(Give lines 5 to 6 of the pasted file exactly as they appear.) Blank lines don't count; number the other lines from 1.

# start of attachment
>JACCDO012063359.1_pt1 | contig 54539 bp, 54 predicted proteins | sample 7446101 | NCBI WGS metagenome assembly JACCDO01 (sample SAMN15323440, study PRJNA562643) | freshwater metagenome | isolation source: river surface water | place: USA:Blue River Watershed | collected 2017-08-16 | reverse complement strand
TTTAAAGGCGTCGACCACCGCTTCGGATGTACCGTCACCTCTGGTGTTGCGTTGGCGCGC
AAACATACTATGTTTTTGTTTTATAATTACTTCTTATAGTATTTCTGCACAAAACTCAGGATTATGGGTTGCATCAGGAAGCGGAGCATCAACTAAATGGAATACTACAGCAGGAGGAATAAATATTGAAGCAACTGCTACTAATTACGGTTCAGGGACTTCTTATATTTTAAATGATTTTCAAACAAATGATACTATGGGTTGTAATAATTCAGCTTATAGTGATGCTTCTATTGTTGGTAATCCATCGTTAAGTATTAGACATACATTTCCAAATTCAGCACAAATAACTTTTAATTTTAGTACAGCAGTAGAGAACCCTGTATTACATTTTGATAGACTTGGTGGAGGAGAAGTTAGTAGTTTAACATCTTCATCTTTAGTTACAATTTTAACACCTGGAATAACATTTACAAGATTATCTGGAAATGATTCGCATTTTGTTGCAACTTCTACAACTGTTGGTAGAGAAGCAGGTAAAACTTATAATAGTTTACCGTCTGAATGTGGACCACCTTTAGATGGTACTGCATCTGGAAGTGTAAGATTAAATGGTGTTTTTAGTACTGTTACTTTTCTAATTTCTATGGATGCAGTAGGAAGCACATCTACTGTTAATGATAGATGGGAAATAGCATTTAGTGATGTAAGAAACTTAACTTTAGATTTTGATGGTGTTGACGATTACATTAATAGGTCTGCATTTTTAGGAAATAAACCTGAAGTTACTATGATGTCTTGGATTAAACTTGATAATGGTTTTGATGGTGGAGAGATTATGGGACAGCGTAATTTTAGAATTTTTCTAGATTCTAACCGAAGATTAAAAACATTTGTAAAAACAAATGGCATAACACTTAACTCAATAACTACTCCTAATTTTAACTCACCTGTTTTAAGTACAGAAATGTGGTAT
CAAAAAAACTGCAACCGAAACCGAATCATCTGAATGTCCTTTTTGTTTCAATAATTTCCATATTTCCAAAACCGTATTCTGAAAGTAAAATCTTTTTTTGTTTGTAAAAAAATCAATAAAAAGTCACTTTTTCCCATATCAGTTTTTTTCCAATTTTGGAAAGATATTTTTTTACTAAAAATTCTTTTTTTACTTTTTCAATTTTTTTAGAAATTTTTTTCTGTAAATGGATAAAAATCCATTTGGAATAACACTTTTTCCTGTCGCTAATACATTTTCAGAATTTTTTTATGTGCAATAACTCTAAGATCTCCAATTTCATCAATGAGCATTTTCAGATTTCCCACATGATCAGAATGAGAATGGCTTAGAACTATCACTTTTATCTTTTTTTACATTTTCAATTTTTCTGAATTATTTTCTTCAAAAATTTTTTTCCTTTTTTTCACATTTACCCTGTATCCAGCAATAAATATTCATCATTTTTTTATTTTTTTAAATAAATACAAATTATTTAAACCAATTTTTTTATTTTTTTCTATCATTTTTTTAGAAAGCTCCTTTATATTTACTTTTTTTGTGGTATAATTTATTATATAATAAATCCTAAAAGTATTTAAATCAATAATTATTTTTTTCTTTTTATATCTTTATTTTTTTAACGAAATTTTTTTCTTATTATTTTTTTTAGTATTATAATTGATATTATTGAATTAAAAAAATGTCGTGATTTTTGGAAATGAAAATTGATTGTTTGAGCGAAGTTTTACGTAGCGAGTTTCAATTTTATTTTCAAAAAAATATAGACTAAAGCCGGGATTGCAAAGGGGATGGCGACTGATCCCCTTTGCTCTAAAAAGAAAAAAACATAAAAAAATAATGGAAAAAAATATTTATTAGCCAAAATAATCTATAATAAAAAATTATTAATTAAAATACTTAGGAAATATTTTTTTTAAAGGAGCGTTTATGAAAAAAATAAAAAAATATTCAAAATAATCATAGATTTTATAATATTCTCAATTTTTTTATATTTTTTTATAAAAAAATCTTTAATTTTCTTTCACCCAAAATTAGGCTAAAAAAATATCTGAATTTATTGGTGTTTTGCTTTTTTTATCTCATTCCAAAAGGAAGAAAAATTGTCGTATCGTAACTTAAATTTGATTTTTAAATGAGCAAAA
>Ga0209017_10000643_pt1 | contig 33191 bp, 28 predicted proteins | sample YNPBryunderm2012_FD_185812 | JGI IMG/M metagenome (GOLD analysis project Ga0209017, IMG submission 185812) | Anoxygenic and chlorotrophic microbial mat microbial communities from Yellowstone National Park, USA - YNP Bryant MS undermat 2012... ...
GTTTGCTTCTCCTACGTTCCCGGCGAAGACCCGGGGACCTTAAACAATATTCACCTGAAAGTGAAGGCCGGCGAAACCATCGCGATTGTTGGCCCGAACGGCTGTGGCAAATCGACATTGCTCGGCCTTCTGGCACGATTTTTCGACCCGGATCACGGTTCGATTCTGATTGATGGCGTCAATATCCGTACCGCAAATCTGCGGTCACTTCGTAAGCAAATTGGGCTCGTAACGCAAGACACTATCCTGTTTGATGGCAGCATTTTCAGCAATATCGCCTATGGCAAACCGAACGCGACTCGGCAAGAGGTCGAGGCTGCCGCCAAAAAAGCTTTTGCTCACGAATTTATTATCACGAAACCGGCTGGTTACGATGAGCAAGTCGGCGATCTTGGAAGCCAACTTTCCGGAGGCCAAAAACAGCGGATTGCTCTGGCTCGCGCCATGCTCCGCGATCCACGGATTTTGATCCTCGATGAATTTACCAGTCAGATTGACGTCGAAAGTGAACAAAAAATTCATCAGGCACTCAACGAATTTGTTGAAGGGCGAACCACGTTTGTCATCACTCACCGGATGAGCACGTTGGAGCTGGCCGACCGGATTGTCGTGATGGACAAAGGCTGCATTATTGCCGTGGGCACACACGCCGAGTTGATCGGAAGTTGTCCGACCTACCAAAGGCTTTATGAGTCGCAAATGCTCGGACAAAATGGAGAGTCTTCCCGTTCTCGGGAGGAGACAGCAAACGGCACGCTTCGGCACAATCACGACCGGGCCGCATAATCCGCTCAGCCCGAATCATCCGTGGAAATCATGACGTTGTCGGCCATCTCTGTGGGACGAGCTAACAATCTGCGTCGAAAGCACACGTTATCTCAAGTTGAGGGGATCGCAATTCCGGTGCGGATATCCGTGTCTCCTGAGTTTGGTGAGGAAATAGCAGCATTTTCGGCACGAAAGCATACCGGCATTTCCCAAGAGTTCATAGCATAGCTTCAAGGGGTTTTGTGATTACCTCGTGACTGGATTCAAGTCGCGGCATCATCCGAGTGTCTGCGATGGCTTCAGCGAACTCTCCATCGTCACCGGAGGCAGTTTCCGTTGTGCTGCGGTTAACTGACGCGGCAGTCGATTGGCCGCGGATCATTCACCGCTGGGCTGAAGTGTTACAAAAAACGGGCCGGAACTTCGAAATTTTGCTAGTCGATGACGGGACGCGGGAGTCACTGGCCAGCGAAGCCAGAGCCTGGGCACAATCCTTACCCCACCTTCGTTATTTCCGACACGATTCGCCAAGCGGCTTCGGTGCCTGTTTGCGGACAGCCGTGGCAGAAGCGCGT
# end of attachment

>Ga0209017_10000643_pt1 | contig 33191 bp, 28 predicted proteins | sample YNPBryunderm2012_FD_185812 | JGI IMG/M metagenome (GOLD analysis project Ga0209017, IMG submission 185812) | Anoxygenic and chlorotrophic microbial mat microbial communities from Yellowstone National Park, USA - YNP Bryant MS undermat 2012... ...
GTTTGCTTCTCCTACGTTCCCGGCGAAGACCCGGGGACCTTAAACAATATTCACCTGAAAGTGAAGGCCGGCGAAACCATCGCGATTGTTGGCCCGAACGGCTGTGGCAAATCGACATTGCTCGGCCTTCTGGCACGATTTTTCGACCCGGATCACGGTTCGATTCTGATTGATGGCGTCAATATCCGTACCGCAAATCTGCGGTCACTTCGTAAGCAAATTGGGCTCGTAACGCAAGACACTATCCTGTTTGATGGCAGCATTTTCAGCAATATCGCCTATGGCAAACCGAACGCGACTCGGCAAGAGGTCGAGGCTGCCGCCAAAAAAGCTTTTGCTCACGAATTTATTATCACGAAACCGGCTGGTTACGATGAGCAAGTCGGCGATCTTGGAAGCCAACTTTCCGGAGGCCAAAAACAGCGGATTGCTCTGGCTCGCGCCATGCTCCGCGATCCACGGATTTTGATCCTCGATGAATTTACCAGTCAGATTGACGTCGAAAGTGAACAAAAAATTCATCAGGCACTCAACGAATTTGTTGAAGGGCGAACCACGTTTGTCATCACTCACCGGATGAGCACGTTGGAGCTGGCCGACCGGATTGTCGTGATGGACAAAGGCTGCATTATTGCCGTGGGCACACACGCCGAGTTGATCGGAAGTTGTCCGACCTACCAAAGGCTTTATGAGTCGCAAATGCTCGGACAAAATGGAGAGTCTTCCCGTTCTCGGGAGGAGACAGCAAACGGCACGCTTCGGCACAATCACGACCGGGCCGCATAATCCGCTCAGCCCGAATCATCCGTGGAAATCATGACGTTGTCGGCCATCTCTGTGGGACGAGCTAACAATCTGCGTCGAAAGCACACGTTATCTCAAGTTGAGGGGATCGCAATTCCGGTGCGGATATCCGTGTCTCCTGAGTTTGGTGAGGAAATAGCAGCATTTTCGGCACGAAAGCATACCGGCATTTCCCAAGAGTTCATAGCATAGCTTCAAGGGGTTTTGTGATTACCTCGTGACTGGATTCAAGTCGCGGCATCATCCGAGTGTCTGCGATGGCTTCAGCGAACTCTCCATCGTCACCGGAGGCAGTTTCCGTTGTGCTGCGGTTAACTGACGCGGCAGTCGATTGGCCGCGGATCATTCACCGCTGGGCTGAAGTGTTACAAAAAACGGGCCGGAACTTCGAAATTTTGCTAGTCGATGACGGGACGCGGGAGTCACTGGCCAGCGAAGCCAGAGCCTGGGCACAATCCTTACCCCACCTTCGTTATTTCCGACACGATTCGCCAAGCGGCTTCGGTGCCTGTTTGCGGACAGCCGTGGCAGAAGCGCGT